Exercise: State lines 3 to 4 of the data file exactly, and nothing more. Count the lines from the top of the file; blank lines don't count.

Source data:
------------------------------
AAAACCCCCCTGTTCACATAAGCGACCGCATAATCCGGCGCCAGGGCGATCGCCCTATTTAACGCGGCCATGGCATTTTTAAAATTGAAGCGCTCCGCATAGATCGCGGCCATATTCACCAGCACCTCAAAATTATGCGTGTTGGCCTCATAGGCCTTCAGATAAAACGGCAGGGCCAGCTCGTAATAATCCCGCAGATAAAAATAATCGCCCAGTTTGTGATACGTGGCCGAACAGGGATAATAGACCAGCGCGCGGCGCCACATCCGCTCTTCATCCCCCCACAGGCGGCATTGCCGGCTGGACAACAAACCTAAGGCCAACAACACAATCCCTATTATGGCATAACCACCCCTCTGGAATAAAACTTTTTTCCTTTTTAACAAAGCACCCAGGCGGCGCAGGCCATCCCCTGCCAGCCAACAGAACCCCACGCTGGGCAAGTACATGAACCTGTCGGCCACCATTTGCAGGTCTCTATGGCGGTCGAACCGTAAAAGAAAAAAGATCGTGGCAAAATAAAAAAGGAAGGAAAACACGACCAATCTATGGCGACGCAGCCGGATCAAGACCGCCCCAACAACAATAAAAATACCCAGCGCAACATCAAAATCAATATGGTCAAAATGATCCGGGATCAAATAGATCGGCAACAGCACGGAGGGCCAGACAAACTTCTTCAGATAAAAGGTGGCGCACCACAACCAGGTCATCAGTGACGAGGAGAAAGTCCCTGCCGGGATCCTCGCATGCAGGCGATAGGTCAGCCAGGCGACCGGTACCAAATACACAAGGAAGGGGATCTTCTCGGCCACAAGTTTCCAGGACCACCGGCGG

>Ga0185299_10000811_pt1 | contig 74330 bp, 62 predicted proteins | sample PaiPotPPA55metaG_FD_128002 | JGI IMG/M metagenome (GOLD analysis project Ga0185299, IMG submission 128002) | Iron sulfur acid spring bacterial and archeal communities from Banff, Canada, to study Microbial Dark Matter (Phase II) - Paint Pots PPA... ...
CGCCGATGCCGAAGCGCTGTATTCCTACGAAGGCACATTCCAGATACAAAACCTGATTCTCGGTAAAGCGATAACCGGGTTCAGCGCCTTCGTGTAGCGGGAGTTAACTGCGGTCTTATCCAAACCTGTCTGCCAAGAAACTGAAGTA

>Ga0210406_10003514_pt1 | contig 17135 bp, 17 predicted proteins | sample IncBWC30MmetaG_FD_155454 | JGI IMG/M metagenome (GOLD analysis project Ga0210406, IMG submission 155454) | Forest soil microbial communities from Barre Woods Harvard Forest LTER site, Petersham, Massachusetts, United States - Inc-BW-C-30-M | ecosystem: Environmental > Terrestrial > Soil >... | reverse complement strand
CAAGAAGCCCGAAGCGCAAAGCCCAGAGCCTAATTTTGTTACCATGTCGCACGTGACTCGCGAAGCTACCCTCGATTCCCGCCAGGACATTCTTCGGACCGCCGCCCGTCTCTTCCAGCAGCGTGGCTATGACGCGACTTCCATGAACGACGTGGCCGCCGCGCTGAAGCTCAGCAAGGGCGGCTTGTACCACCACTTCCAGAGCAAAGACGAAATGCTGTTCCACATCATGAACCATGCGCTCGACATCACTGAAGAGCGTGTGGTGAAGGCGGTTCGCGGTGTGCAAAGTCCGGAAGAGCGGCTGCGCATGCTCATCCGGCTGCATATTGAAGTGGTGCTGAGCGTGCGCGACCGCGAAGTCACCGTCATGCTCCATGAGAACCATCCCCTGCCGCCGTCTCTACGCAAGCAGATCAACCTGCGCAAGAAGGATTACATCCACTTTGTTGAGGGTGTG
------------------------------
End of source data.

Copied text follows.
CGCCGATGCCGAAGCGCTGTATTCCTACGAAGGCACATTCCAGATACAAAACCTGATTCTCGGTAAAGCGATAACCGGGTTCAGCGCCTTCGTGTAGCGGGAGTTAACTGCGGTCTTATCCAAACCTGTCTGCCAAGAAACTGAAGTA

>Ga0210406_10003514_pt1 | contig 17135 bp, 17 predicted proteins | sample IncBWC30MmetaG_FD_155454 | JGI IMG/M metagenome (GOLD analysis project Ga0210406, IMG submission 155454) | Forest soil microbial communities from Barre Woods Harvard Forest LTER site, Petersham, Massachusetts, United States - Inc-BW-C-30-M | ecosystem: Environmental > Terrestrial > Soil >... | reverse complement strand